The Palm-Wine Drinkard, by Amos Tutuola

or, to give it its full title, The Palm-Wine Drinkard and his dead palm-wine tapster in the deads’ town, is a very strange novel in almost every aspect. Tutuola wrote it in a few days; it was translated into French by Raymond Queneau (and it’s not hard to see why he might be attracted); it manages to make various references to another book which he only wrote later – all of which I have copied from his Wikipedia page.

The style of the book is strange. Here is a random quote:

But as we looked at our back, we were looking at the large hands with fear, so when the hands gave us a sign to come to him, now my wife and myself betraited ourselves, because when the hands told both of us to come to him, my wife pointed me to the hands and I myself pointed her to the hands too; after that, my wife forced me to go first and I pushed her to go first. As were were doing that, the hands told us again that both of us were wanted inside the tree, so when we thought that we had never seen a tree with hands and talking in our life, or since we have been travelling in the bushes, then we started to run away as before, but to our surprise, when the hands saw that we took to our heels again, they stretched out from the tree without end and then picked both of us off the ground as we were running away.

Tragically, it appears Tutuola never had the chance to learn from arch-pedant and novelistic bore David Foster Wallace that one should learn correct English first just so that one can then unlearn it again in order to right some fine non-standard English, but just wrote fine non-standard English. (Perhaps Foster Wallace is wrong here, and mistook his views for the talentness of the people he was at the time teaching.) As always, I found any non-standard English – any interesting ways of putting things – amusing in themselves (what difference really is there to me, in this respect, between Tutuola and Chaucer – or, indeed, Shakespeare or French?); and for most of this book I had a big grin on my face.

As the random quote above also demonstrates, the content of the book is strange too. Is the book sui generis? (Wikipedia). It reminded me of a few other things certainly: for instance – and I doubt very much that Tutuola have ever come across this book in his life – it reminded me enormously of Mario de Andrade’s Macunaima. It has the same sort of bewildering and nonsensical plot (in both stories, characters are at one point pursued by a skull); and the narrator has about him exactly the same sort of braggadocio, and curious magical powers. Another thing it reminded me of was Jodorowsky’s El Topo.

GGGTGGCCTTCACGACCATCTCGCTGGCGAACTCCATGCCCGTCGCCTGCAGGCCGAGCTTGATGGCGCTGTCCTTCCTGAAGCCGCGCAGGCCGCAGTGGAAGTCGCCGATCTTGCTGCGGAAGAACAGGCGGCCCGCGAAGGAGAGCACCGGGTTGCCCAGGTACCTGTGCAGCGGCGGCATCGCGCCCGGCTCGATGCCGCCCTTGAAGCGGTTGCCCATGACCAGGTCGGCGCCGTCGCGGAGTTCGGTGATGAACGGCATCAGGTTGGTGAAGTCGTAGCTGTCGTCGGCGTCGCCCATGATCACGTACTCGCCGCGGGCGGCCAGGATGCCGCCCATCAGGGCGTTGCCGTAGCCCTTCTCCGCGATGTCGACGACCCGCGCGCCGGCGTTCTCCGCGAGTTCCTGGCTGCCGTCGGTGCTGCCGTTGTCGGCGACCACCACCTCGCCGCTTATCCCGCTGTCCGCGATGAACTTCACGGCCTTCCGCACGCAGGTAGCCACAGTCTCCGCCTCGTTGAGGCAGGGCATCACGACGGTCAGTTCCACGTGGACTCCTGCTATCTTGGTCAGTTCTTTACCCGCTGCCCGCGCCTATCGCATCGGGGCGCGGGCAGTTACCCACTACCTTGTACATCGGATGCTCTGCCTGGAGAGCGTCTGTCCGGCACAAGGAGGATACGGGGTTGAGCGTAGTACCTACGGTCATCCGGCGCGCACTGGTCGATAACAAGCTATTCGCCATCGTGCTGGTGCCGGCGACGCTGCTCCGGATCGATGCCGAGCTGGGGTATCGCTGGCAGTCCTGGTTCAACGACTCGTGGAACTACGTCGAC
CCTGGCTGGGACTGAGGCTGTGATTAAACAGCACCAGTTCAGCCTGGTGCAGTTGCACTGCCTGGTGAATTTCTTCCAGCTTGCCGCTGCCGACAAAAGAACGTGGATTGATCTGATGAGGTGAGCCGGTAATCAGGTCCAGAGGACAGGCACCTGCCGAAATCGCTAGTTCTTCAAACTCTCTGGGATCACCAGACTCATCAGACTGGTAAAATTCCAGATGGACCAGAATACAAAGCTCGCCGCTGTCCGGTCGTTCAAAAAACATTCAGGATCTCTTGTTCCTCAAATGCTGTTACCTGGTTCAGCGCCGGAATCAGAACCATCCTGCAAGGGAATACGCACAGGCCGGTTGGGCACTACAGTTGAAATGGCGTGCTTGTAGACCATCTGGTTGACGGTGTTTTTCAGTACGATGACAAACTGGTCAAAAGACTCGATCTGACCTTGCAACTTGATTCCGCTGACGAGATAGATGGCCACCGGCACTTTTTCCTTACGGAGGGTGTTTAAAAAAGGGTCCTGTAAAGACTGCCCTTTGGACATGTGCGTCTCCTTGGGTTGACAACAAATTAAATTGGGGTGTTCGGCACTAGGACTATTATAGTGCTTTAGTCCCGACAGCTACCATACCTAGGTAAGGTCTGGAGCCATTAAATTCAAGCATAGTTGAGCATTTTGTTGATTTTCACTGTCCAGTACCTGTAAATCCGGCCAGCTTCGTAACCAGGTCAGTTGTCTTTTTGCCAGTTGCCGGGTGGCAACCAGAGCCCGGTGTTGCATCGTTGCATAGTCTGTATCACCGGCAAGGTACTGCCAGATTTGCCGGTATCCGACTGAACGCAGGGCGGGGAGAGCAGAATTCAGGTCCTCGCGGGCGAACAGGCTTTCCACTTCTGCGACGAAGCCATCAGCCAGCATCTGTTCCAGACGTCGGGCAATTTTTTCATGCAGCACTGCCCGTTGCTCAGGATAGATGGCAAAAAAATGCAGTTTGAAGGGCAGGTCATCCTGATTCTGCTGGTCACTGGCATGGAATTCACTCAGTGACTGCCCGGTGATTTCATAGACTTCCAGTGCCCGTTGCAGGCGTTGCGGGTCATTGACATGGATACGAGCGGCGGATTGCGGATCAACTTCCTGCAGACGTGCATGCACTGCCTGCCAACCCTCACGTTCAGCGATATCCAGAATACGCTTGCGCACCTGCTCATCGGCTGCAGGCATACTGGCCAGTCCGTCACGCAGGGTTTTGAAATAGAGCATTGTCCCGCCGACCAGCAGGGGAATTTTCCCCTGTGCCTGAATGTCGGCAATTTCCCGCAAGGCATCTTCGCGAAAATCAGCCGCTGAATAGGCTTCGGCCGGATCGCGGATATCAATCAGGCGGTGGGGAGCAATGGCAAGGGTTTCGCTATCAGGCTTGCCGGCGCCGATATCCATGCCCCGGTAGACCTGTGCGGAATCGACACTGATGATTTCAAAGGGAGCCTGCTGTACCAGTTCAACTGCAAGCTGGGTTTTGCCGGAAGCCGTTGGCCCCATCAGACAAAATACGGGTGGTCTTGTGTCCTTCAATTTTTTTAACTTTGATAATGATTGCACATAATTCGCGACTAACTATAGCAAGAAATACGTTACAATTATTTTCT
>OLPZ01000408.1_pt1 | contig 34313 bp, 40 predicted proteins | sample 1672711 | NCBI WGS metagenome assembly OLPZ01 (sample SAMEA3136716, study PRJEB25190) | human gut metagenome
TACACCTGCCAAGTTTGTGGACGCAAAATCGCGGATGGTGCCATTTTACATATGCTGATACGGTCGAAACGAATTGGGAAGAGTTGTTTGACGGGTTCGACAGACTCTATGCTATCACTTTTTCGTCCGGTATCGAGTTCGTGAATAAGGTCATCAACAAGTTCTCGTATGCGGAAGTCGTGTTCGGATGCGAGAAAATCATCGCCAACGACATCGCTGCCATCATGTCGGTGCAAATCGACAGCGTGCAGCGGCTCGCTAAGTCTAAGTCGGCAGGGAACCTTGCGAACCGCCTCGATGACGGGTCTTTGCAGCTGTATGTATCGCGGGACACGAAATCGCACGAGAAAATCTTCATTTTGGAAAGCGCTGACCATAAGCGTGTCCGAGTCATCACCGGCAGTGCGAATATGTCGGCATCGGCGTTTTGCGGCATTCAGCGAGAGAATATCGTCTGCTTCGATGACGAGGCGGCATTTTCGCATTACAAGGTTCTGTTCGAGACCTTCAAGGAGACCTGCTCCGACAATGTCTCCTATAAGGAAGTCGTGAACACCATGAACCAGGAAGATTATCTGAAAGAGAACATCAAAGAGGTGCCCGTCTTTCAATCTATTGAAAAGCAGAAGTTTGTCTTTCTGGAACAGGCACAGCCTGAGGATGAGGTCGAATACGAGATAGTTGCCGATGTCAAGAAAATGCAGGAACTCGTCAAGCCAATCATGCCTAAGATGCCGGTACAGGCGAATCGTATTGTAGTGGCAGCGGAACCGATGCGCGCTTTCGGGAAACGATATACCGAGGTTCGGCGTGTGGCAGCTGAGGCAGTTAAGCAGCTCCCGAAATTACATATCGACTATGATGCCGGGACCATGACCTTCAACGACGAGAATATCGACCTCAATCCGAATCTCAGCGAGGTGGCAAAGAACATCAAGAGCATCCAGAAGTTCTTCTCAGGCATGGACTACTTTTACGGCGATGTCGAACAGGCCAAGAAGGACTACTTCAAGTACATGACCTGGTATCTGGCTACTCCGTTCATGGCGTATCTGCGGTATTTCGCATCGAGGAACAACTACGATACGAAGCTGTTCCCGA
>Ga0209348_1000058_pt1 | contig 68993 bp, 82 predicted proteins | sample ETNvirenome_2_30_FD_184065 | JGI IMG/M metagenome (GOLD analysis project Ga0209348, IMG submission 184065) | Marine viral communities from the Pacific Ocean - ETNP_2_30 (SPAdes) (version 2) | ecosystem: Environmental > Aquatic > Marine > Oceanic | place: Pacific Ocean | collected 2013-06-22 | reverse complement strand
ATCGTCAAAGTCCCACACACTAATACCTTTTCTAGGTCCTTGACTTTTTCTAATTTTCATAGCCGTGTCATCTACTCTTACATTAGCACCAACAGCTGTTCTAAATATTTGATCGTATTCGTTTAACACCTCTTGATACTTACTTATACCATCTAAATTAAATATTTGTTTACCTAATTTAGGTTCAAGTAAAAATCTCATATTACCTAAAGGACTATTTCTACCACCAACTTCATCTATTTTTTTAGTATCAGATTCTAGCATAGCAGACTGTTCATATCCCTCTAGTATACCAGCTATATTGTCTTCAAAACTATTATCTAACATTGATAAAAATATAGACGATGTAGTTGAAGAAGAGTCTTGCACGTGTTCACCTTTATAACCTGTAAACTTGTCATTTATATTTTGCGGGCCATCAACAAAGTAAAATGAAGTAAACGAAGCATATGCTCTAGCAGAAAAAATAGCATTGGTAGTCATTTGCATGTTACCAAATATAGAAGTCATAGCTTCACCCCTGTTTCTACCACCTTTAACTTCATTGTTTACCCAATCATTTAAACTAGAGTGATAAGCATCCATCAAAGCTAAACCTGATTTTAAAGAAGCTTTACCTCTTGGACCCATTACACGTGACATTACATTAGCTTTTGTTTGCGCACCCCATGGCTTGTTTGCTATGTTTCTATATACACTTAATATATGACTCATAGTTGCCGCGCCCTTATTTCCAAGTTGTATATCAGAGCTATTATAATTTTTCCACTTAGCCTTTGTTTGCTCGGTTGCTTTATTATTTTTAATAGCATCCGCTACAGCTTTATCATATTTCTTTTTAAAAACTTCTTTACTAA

The plot of the book is this: a man spends his life lying about drinking palm-wine, but then his palm-wine tapster, who produces his palm-wine for him, dies, and he spends the next ten years wandering around the bush, finding himself in stranger and stranger places and situations, searching for the deads’ town where his palm-wine tapster is so that he can bring him back. So yes, basically it’s your typical Dionysus-dying God / Orpheus myth.


4 thoughts on “The Palm-Wine Drinkard, by Amos Tutuola

  1. A great little book. I remember reading this when I was about 19 and just reciting his sentences over and over and over. It still seems to me nearly incomparable in terms of what it manages to do with English; even the multitude of other examples of non-standard usage seem to lack something Tutuola tapped into (palm wine, perhaps).

  2. I certainly can’t think of a comparable book. I have GV Desani in my shortly to be read pile; perhaps that may be similar. But yes, if you’ve been drinking 225 kegs of palm wine from the age of ten, you’ll probably have a singular outlook on life.

  3. Did you make it all the way through El Topo? Twenty minutes was enough for me.

    I shall look out for Tutuola.

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